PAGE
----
Thanks! At the moment you can purchase a physical copy by contacting us directly or through Trackage Scheme.
Nice one Robert! You can count me in as a believer. Now where did I put my consciousness….
Trackage Scheme’s Dream Interpretation Machine
What’s your dream way to spend a relaxing evening?
Samwel– Reading I guess… Getting an interesting idea, or getting some musical idea that I’m happy with- anything that makes me feel satisfied with my day going to bed.
Mark– Nobody at home, I put my favourite music on the Hi-Fi, raise the volume and have a couple of beers.
Francesco– A summer night with pleasant temperature and beautiful weather. Having a drink with background music and talking with a person I love while watching the sunset.
Daniel– Good food at a good restaurant and an evening stroll in a quiet town.
And dream weekend?
S– Camping probably, or walking somewhere around rural Malta with my best friend (and girlfriend).
M– A dream weekend would be a weekend where I get to go to a couple of concerts by my favourite bands.
F– Immersed in nature and being outdoors, hiking or biking in the mountains.
D– A music festival.
Dream day out and dream location in Malta?
S– Anywhere in rural Malta, say like Mistra, or Mellieħa, Ċirkewwa, Baħrija etc. Ah easy, Pembroke, where I live. It’s beautiful, close to home, you can go swimming, and I like to think it’s a pretty mystical place.
M– Wake up early, get on the bus and go wherever the bus takes me. Obviously I would have my mp3 player, and maybe a notebook so that I can write something if I’m inspired. I think my favourite place would be “is-Serkin” in Rabat.
F– Amazing summery weather, biking and swimming in Gozo and great food to finish off the day. My fave place might just be Karraba, the clay slopes of Għajn Tuffieħa.
D– A drive around Gozo. And Mġarr, Malta – no doubt. It’s one of the few untouched places around here.
Dream plans for this summer?
S– Getting the fieldwork research for my dissertation done successfully – that’s a dream in itself! I’d also like to record a series of songs I have accumulated over the years and release it informally on Bandcamp or something. It’s a dream because I won’t find the time…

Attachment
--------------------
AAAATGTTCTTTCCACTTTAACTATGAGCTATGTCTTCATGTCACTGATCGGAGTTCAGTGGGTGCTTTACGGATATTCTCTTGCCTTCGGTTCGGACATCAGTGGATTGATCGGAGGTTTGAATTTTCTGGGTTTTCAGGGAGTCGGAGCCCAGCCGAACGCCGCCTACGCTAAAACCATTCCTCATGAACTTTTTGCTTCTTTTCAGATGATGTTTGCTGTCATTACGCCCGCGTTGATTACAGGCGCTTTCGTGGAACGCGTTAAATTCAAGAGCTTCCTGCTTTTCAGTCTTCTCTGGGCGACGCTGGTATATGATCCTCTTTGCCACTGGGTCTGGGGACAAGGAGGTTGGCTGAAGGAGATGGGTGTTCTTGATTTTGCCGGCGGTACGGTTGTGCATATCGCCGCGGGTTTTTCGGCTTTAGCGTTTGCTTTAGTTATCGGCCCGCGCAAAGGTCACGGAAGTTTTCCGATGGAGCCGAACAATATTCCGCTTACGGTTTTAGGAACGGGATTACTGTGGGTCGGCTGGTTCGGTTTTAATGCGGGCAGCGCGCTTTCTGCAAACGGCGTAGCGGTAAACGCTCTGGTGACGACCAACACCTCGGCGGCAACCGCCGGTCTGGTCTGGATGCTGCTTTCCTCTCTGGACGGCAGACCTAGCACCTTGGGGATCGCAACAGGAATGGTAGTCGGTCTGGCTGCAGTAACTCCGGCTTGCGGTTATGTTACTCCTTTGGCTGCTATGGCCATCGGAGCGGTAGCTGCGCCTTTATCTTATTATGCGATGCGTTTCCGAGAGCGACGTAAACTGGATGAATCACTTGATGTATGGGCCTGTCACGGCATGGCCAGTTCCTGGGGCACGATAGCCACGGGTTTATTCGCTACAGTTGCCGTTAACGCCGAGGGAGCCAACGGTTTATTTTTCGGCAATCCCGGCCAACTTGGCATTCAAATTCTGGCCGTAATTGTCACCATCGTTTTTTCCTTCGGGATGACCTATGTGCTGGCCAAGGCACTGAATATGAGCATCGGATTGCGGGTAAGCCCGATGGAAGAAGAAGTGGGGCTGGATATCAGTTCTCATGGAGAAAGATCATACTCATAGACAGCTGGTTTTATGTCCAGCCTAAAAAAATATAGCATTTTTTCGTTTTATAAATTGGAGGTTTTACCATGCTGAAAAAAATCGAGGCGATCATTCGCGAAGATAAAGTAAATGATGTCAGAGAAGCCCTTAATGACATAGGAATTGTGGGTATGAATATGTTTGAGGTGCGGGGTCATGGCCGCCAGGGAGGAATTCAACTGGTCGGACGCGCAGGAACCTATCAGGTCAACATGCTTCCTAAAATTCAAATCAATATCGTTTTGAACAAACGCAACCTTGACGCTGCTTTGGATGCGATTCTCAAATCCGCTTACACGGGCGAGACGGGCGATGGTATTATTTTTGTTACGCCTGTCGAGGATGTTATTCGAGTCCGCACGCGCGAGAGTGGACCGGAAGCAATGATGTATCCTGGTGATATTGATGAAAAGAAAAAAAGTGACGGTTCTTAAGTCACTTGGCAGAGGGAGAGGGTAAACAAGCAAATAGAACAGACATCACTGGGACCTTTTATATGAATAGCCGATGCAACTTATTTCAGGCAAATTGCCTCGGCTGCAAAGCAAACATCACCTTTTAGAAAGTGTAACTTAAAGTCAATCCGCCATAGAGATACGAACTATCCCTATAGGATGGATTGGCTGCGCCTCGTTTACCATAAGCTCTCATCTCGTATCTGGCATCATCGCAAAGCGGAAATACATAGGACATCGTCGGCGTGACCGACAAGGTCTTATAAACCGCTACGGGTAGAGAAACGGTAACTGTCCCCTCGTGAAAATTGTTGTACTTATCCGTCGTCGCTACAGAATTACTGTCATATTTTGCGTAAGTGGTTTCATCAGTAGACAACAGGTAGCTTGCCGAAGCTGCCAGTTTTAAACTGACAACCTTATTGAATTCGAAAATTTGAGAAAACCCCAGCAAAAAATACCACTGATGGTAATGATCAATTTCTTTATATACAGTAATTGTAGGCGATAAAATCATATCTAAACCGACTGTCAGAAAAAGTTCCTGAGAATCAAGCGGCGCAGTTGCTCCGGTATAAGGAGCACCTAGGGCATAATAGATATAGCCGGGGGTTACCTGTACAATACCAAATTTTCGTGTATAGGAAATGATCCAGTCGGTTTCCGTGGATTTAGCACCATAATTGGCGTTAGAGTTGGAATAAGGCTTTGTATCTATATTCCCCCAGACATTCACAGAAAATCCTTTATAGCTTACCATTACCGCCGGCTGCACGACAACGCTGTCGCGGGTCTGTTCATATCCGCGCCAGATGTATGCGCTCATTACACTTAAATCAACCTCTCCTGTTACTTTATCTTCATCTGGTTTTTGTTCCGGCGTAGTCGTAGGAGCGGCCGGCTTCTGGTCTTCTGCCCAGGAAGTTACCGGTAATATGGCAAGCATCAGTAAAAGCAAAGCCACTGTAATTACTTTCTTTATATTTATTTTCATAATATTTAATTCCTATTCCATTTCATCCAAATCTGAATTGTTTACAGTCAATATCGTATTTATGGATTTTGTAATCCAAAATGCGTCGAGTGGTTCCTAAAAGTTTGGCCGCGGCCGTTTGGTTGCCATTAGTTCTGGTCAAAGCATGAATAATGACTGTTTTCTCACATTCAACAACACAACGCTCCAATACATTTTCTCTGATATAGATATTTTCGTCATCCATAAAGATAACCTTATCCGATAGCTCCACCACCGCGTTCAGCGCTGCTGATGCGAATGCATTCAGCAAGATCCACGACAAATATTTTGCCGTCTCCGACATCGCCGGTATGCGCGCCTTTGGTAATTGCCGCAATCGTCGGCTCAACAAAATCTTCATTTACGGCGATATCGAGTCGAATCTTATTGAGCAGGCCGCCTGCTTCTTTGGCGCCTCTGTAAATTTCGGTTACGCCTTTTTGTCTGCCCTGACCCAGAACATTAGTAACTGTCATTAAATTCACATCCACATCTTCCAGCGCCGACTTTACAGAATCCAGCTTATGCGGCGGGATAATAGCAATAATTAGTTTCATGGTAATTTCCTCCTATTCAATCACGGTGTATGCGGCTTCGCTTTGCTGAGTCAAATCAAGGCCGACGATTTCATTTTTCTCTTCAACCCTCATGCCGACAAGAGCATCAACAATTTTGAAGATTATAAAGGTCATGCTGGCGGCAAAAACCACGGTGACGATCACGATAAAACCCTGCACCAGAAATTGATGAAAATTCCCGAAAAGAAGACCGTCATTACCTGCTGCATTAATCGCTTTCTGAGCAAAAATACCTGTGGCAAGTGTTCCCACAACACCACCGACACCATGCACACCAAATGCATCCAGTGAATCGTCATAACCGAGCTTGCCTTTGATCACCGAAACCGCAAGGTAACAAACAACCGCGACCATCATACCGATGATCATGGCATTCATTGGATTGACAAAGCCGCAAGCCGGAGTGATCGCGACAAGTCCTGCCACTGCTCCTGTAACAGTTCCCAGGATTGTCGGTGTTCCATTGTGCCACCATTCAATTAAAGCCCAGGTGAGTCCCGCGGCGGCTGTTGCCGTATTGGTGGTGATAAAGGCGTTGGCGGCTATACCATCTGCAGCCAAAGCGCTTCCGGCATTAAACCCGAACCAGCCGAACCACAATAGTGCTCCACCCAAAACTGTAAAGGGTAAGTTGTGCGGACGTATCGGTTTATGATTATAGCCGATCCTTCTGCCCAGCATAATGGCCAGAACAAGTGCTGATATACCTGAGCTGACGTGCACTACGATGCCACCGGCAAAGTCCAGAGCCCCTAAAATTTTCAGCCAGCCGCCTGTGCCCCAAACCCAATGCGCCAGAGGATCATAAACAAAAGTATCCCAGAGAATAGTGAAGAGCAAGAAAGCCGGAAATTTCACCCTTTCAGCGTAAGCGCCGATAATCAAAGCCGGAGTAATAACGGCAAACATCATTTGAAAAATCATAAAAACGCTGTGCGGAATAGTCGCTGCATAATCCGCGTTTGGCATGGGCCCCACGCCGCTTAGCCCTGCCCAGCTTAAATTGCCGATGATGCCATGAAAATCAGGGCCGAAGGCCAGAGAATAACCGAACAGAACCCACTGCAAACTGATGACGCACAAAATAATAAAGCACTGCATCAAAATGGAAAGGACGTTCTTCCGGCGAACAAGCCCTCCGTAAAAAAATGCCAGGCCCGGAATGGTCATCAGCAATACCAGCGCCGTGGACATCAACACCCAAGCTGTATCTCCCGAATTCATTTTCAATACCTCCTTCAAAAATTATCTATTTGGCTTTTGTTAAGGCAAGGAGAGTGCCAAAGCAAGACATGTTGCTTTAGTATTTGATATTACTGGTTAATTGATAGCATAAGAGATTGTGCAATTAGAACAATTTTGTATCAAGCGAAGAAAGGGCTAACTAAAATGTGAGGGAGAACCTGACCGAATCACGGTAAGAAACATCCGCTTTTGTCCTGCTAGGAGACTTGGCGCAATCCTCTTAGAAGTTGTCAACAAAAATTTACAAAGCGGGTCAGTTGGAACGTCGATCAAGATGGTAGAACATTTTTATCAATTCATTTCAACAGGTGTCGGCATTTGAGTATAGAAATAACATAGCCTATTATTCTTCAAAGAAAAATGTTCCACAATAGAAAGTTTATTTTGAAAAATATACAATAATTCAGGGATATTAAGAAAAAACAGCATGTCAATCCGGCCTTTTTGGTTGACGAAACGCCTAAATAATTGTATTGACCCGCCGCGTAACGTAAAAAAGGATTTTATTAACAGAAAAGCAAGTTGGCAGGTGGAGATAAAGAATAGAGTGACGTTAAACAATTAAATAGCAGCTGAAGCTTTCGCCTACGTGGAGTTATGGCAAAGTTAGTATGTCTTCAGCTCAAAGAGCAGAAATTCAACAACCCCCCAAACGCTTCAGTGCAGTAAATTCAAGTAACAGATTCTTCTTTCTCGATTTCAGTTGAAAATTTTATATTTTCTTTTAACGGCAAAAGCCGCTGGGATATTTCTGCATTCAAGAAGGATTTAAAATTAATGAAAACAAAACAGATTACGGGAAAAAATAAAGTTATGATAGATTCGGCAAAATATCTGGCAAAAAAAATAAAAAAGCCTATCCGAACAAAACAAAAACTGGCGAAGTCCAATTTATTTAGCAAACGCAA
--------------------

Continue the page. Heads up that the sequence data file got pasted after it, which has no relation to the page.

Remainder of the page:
M– To play a lot live with PDM and Brodu.
F– Taking a well-deserved relaxing trip to somewhere sunny and by the sea such as the Mediterranean Islands.
D– Gigging probably haha.
Dream drinking buddy? Alive or dead…
S– At the moment I’d have to say Fela Kuti, a famous Nigerian saxophone player. He made great afrobeat and is also remembered for having been quite the revolutionary
M -Ġanni, aka “il-Bidwi”.
F– Never thought of it and it’s hard… I can’t imagine anyone ‘dreamy’ except the one who takes u places where drinks are on the house!
D– None actually, I’d prefer to go solitary. I don’t drink that much.
S– I guess it would be some sort of pasta. Or anything with pastry in it haha.
M– Hamburger and chips with mustard.
F– Eating at an authentic traditional sushi place in Japan.
D– Lots of pizza, lots of bacon.
Dream hangout for a drink in Malta?
S– A jazz club. There should be a new one opening soon in Valletta in the coming months.
M– Ġugar and Hole In The Wall 🙂
F– Mdina bastions
D– There are many great places actually. Somewhere in the Valletta/Sliema area.
Dream travel destination?
S– At the moment it’s Cameroon, just to see Bamileke masks.
M– Italy to listen to live music.
F– Himalayas. New Zealand. Japan… Hard to pick!
D– I think either Patagonia or Iceland.
Dream time-travel era and place?
S– I’d say Classical-era Athens.
M– Heaven, at a time when it all has finished.
F– Classical Greece probably.
D– Present day is just fine.
S– Deadline management…
M– The power to stop people fighting and restore peace.
Dream festival lineup for 2017?
S– King Gizzard and the Lizard Wizard, Mac Demarco, Holy Wave
M– Mild High Club, Mac Demarco, Ariel Pink, King Gizzard and the Lizard Wizard, Brikkuni, Stalko, Yews, Verdena, Bugo, Allah Las etc…
F– Radiohead and Tame Impala is enough.
D– Tame Impala, Vulfpeck, Radiohead, Hiatus Kaiyote, BBNG.
Dream road trip album?
S– Allah Las – Calico Review
M– The Beatles’ White album
F– Currents – Tame Impala
D– Back in Black AC/DC
Biggest dream for Plato’s Dream Machine?
S– Recording more albums, and gaining/maintaining the respect of the local community.
M– To get done with the launch of the new album.
F– Touring abroad.
D– Only the launch concert in mind at present!
Thanks lads, good luck with everything and I hope all your dreams come true!
Tickets for Saturday’s album release party are SOLD OUT but you can purchase tickets for Sunday night’s show here.
Get your copy of PDM’s new album ĠUF for €12 here.